Why Should We Regulate Calibration?

The calibration of sensitive environmental or industrial sensors is vitally important, but it is widely known that many companies and facilities fail to apply due care and consideration to instrument calibration. Many organizations also view sensor calibration as an avoidable expense - which is, in short, a misconception.

Why Should We Regulate Calibration?

Image Credit: OTT HydroMet

Should measurement equipment run out of calibration, however, this can lead to inaccurate measurements that can result in lost profits and reputational damage than can place a company at serious risk.

This article emphasizes the importance of calibrating sensors and other sensitive measuring instruments, as well as highlighting some of the potential risks of not calibrating a sensor.

Reasons to Calibrate Sensors

There is a wide range of sensors available on the market, with many of these sensors suitable for use just ‘out of the box’ for non-critical measuring applications.

Ensuring that a sensor delivers the best possible accuracy requires that this be calibrated once it is installed within the system it is destined to be used within. Once installed, sensors should also be calibrated regularly to ensure optimum performance.

There may be sensor configuration and performance variations, even if these are purchased from the same manufacturer year after year. Different production runs may produce slightly different readings, or sensors may be subjected to heat, cold, shock or humidity during assembly storage or shipment.

Sensor technologies may suffer from wear and tear throughout their working lives, causing the response of these sensors to naturally change over time. It is important to calibrate sensors to assure consistently accurate results.

Factors such as hysteresis and noise can impact a sensor’s performance and the accuracy of its results.

All sensors are subjected to a degree of random noise, and measuring instruments with a low signal-to-noise ratio can struggle to make repeatable measurements.

Sensors may also exhibit hysteresis, whereby they tend to read high with a decreasing signal and low with an increasing signal. This is a common issue in many pressure sensors.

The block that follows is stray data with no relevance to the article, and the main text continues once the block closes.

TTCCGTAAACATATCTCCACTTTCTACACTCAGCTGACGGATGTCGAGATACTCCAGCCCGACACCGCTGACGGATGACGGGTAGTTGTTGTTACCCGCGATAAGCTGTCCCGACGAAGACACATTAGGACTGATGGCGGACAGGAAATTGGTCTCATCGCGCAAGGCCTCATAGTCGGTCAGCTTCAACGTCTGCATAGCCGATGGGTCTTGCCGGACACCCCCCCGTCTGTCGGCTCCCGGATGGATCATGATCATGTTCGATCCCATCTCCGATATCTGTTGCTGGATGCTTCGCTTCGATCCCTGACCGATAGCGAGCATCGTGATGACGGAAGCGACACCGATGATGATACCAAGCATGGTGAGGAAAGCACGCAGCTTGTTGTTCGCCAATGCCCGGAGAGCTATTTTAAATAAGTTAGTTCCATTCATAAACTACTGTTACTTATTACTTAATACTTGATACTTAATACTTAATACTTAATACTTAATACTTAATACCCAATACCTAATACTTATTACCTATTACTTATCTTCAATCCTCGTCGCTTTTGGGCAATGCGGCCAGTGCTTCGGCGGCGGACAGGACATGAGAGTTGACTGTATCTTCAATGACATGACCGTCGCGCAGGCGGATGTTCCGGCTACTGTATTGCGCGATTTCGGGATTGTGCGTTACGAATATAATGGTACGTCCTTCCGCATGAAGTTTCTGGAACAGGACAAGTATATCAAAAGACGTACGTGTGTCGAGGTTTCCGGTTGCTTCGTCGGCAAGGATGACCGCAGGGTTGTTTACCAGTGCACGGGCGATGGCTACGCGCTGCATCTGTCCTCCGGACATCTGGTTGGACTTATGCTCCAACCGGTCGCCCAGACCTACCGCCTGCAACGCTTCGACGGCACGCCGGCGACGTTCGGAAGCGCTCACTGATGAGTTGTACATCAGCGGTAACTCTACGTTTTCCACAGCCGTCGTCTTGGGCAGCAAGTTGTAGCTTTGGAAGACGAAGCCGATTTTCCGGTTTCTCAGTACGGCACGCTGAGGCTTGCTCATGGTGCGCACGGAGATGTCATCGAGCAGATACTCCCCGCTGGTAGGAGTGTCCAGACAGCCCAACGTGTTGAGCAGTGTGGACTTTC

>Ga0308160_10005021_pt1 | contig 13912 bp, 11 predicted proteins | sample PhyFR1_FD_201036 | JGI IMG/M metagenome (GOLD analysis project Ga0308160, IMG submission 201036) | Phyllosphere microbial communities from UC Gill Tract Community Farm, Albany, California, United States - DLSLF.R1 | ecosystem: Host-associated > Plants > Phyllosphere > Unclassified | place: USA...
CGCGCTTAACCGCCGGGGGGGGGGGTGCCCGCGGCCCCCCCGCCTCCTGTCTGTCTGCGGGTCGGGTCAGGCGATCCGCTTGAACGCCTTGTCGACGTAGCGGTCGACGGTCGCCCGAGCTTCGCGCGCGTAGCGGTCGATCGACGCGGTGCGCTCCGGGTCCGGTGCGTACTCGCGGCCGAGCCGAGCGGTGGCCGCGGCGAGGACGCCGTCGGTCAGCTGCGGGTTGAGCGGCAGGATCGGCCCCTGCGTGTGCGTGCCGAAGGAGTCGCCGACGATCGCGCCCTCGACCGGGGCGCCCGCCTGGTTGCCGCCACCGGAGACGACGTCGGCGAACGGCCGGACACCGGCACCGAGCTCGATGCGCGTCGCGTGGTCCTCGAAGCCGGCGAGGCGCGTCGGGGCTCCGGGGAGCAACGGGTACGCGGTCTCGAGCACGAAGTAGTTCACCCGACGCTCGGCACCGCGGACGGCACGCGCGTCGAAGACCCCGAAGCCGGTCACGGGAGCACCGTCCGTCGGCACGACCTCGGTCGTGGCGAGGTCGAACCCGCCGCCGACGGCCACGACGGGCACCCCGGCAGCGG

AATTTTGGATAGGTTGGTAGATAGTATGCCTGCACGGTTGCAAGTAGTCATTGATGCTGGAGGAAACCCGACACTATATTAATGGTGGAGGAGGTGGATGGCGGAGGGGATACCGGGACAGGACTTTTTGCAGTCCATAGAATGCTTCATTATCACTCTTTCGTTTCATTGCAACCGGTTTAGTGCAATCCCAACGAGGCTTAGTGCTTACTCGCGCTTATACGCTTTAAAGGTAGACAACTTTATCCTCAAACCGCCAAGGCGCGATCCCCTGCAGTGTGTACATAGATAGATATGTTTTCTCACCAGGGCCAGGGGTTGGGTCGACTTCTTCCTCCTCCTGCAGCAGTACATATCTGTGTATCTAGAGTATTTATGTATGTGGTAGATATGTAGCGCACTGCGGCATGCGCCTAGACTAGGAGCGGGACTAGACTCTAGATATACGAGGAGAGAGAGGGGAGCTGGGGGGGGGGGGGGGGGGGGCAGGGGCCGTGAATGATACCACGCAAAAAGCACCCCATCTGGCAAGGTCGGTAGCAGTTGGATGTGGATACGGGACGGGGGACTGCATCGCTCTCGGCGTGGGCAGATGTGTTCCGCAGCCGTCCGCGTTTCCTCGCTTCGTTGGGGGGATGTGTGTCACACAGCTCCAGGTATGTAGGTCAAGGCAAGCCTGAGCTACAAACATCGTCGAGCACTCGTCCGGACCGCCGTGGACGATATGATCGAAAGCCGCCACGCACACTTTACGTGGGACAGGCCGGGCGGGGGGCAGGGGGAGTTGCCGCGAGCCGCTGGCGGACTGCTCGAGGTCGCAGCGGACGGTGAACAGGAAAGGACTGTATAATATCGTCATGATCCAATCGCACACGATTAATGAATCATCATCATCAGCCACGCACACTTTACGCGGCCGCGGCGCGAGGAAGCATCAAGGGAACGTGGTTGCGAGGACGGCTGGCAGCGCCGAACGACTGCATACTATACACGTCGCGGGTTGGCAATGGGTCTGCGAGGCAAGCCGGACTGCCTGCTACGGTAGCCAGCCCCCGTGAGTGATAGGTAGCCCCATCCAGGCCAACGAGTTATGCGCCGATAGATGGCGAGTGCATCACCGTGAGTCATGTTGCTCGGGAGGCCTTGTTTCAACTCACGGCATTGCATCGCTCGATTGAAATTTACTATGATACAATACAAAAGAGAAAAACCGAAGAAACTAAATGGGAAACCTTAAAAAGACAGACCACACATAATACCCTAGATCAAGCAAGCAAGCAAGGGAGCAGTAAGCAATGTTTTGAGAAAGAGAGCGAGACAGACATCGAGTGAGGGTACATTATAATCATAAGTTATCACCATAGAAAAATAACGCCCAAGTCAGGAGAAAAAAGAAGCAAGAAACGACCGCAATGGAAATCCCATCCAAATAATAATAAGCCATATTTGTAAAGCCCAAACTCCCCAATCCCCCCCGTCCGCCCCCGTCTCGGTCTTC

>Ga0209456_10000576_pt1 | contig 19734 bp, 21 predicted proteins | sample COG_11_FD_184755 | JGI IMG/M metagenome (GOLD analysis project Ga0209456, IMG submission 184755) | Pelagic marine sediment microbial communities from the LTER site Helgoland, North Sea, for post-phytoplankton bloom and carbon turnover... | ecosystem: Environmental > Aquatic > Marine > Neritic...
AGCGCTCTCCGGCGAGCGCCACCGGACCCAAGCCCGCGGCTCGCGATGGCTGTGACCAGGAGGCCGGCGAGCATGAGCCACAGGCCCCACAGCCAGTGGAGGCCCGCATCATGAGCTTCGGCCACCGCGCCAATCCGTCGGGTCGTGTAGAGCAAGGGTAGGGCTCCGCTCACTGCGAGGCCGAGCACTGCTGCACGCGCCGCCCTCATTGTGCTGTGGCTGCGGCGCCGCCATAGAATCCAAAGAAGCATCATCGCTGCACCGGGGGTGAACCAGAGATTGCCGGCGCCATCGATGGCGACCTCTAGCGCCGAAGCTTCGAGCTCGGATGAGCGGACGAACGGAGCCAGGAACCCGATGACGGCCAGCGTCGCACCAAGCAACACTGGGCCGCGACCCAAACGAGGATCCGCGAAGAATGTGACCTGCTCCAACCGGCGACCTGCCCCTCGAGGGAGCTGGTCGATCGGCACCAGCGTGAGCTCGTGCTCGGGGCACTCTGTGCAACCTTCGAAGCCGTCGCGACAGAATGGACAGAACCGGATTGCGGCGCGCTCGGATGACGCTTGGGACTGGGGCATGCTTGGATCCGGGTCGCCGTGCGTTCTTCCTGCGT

Calibration of a Lufft weather sensor

Calibration of a Lufft weather sensor. Image Credit: OTT HydroMet

On-site calibration of a road weather info system

On-site calibration of a road weather info system. Image Credit: OTT HydroMet

Risks of Using a Sensor That is Not Routinely Calibrated

Using a sensor that is not sufficiently or routinely calibrated can place a company or facility at significant risk.

Using equipment that is not calibrated can result in wasted time, labor and materials. This eventually leads to reduced efficiency and poor product quality due to faulty measuring equipment – all factors which can adversely affect sales and lower profit margins.

If insufficient sensor calibration affects final product quality, there is a risk that the company’s reputation can become damaged, or the company’s brand can become synonymous with poor quality products.

Ensuring that measuring equipment is regularly calibrated is key to maintaining the production of high-quality products and, in turn, safeguarding a business’s reputation.

Poor quality products due to inaccurate measuring instruments can directly impact a company’s customer base, potentially causing even the most loyal customers to turn to competitors if a product fails to meet the requirements and expectations.

Poor quality products stemming from the use of uncalibrated measuring instruments can lead to severe complications and risks to customers’ health at risk.

This can lead to regulatory issues, legal notices and sanctions from local and national food safety departments, breaches of HACCP (Hazard Analysis and Critical Control Points) regulations, or even a closure notice from the Environmental Health department or affiliated governmental institutions.

Ensuring Optimum Calibration

The best option for sensor and measuring instrument calibration is to bring in experts or accredited lab calibration services. This helps ensure that sensitive equipment such as sensors continues to deliver consistent and highly accurate results. Calibration software is also available to help streamline and automate this process.

Whatever approach is selected, instrument calibration should never be neglected.

This information has been sourced, reviewed and adapted from materials provided by OTT HydroMet.

For more information on this source, please visit OTT HydroMet.


Please use one of the following formats to cite this article in your essay, paper or report:

  • APA

    OTT HydroMet - Meteorology. (2022, July 15). Why Should We Regulate Calibration?. AZoSensors. Retrieved on December 07, 2022 from https://www.azosensors.com/article.aspx?ArticleID=2509.

  • MLA

    OTT HydroMet - Meteorology. "Why Should We Regulate Calibration?". AZoSensors. 07 December 2022. <https://www.azosensors.com/article.aspx?ArticleID=2509>.

  • Chicago

    OTT HydroMet - Meteorology. "Why Should We Regulate Calibration?". AZoSensors. https://www.azosensors.com/article.aspx?ArticleID=2509. (accessed December 07, 2022).

  • Harvard

    OTT HydroMet - Meteorology. 2022. Why Should We Regulate Calibration?. AZoSensors, viewed 07 December 2022, https://www.azosensors.com/article.aspx?ArticleID=2509.

Ask A Question

Do you have a question you'd like to ask regarding this article?

Leave your feedback
Your comment type